Certainty in the Uncertain

History is nothing if not documented change – change in cultures, societies, nations – each one having their own take on morals and ethics, religion.

So it is extremely curious to me that current day believers are convinced that there is one true religion that provides a morally absolute framework and that they happened to be born at a time in the world when that one true religion was in fashion and they happened to be born in a region where it was practiced and to parents who were teaching or amenable to it.

It’s like the ultimate version of my deity can beat up your deity.

I don’t see how you can be so certain of a thing like a religious belief and take from it an absolute unchanging morality – when there’s been 10’s of thousands of religions in human history.

How can a believer be certain to have the right and true religion from all the religions that we know about through history, when there’s the same amount of evidence for all of them being real. Which is none at all.
It boggles how a believer can cling with certainty to a belief system that has no basis in logic or evidence to support the claims? What makes them reject all other currently practiced religions in favour of any one?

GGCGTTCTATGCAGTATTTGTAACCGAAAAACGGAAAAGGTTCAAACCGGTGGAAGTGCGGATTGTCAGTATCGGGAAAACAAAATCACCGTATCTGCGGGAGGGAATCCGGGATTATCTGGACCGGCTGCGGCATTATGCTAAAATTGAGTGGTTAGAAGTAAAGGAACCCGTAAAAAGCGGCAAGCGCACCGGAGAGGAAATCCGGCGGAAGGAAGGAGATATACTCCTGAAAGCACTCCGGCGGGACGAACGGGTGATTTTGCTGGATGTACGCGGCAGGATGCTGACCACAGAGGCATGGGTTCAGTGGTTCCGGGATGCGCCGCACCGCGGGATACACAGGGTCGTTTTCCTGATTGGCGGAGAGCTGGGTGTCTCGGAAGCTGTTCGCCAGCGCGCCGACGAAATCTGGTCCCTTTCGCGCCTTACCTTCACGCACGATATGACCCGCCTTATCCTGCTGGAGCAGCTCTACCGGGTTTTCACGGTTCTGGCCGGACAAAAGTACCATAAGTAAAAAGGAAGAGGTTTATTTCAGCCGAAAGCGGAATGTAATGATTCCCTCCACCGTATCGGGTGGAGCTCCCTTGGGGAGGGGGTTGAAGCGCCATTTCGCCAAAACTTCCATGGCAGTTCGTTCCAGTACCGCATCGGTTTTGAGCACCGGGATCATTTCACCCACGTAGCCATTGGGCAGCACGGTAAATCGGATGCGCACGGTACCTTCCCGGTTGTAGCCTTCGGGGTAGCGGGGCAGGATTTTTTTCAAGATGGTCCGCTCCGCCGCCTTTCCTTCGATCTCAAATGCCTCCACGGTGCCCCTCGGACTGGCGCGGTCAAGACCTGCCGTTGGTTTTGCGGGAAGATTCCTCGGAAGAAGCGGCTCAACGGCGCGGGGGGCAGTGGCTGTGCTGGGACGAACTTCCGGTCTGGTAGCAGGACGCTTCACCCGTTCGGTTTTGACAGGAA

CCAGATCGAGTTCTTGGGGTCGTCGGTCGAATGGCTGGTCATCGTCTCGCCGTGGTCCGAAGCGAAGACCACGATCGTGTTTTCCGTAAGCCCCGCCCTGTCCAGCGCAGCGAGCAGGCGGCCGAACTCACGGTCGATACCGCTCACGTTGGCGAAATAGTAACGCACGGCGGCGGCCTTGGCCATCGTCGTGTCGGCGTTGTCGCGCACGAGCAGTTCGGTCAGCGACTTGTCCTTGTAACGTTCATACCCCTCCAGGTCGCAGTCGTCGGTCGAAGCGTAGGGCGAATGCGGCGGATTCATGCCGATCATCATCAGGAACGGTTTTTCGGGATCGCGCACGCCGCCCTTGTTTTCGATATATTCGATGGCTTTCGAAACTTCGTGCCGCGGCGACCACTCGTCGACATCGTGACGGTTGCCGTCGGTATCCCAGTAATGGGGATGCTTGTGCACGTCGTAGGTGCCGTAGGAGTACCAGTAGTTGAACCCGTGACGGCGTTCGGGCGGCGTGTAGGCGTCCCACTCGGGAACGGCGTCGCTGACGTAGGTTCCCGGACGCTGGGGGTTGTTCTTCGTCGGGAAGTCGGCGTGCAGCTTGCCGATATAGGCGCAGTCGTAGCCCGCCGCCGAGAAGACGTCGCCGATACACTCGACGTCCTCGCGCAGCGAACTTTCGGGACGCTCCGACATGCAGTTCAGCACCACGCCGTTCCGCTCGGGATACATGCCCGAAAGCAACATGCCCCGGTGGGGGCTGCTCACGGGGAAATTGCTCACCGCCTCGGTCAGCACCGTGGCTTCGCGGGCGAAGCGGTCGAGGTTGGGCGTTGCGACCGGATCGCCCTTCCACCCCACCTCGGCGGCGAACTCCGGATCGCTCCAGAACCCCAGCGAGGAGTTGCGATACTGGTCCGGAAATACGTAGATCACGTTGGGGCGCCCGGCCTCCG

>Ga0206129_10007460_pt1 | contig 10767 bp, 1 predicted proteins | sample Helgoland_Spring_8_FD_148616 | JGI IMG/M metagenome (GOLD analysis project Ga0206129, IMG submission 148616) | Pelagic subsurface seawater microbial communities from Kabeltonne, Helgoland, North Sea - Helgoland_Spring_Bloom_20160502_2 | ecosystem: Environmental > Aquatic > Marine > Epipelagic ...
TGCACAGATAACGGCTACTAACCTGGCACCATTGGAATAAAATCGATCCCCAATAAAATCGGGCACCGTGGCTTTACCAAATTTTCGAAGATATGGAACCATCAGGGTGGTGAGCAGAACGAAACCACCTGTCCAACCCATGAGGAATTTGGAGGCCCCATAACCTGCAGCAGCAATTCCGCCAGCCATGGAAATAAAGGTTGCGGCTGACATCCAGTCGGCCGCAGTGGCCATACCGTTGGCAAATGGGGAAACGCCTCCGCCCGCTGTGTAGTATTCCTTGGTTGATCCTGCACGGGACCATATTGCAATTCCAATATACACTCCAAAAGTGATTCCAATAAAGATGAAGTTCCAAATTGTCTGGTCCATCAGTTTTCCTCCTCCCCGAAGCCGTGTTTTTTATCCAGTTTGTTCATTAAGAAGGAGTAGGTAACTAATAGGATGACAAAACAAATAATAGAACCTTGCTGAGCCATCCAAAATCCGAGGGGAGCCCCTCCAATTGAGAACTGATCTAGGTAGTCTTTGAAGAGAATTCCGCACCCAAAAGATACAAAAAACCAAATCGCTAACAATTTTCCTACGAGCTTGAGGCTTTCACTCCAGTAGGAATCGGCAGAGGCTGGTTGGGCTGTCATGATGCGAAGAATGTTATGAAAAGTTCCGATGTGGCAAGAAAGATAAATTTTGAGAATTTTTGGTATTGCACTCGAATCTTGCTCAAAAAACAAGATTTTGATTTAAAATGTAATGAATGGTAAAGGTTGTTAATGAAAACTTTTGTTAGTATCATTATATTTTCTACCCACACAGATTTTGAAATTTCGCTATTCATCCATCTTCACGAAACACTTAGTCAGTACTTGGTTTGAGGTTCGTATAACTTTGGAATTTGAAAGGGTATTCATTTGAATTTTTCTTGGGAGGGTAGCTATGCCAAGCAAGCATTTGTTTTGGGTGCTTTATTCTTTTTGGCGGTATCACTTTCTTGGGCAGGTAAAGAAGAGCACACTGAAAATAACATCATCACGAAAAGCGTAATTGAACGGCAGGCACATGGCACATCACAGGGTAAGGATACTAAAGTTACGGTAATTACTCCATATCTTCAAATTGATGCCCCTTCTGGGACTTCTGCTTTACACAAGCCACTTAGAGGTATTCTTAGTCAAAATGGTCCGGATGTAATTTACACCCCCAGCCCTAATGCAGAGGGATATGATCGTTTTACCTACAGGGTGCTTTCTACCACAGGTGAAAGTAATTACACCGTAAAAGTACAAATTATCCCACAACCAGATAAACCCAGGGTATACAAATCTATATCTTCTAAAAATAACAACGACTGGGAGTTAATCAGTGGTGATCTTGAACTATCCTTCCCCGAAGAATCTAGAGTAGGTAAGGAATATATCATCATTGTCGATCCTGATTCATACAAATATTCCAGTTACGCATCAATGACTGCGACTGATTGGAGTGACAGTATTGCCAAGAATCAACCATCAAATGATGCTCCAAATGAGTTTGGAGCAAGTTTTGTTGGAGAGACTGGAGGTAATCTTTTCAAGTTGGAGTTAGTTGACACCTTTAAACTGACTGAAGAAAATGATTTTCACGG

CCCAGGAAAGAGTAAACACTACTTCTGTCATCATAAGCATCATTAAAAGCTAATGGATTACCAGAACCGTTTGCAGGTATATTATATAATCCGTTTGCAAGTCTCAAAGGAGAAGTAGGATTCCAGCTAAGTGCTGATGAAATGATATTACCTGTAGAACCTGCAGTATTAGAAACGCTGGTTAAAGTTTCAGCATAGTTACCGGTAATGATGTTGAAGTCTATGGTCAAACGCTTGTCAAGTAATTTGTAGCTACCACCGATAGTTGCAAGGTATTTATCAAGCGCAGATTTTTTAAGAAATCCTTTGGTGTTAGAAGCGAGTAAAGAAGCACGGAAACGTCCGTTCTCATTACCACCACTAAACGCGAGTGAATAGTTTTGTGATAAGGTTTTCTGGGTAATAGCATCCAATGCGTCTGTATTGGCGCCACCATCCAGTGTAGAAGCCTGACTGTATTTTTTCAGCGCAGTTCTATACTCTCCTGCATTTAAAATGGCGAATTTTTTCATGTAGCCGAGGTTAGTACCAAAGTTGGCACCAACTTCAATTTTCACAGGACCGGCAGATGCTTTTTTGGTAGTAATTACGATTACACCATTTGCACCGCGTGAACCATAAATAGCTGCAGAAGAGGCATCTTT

Usually people remain in the religion that their parents exposed them to. Or at least, its a religion that is dominant in the area were they reside. Safety and more importantly, validation in numbers.

But why accept a currently practiced religion over older ones that are now out of fashion – if there really was a god or deities – wouldn’t they have wanted worship and tribute from the start of there being people?

Isn’t it better to pick none than pick a potentially wrong one?

If there’s an afterlife and some judgement  isn’t it better to say, hey, I couldn’t have known who, so I opted to be a good person, use the brains that I had and live my life.

Instead of well, I though the other guy was the true god, so I worshiped him – and now, you’re kinda…standing there in front of a totally other god – other variation on the one you picked and well…you’re screwed.

Because the one thing that all the deities seem to have in common is jealousy and vindictive pettiness to the point of genocide more often than not.

Which, when you think about it, should indicate that these would not be anything that had anything valid to say about morals or deserving of worship.


footnote to add a link to Tim Cooley’s Atheist blog post

The words Christians Use That Sicken Me

And I include this here because these words and phrases stem from baseless certainty.

Because we can’t always choose…not..to kill…today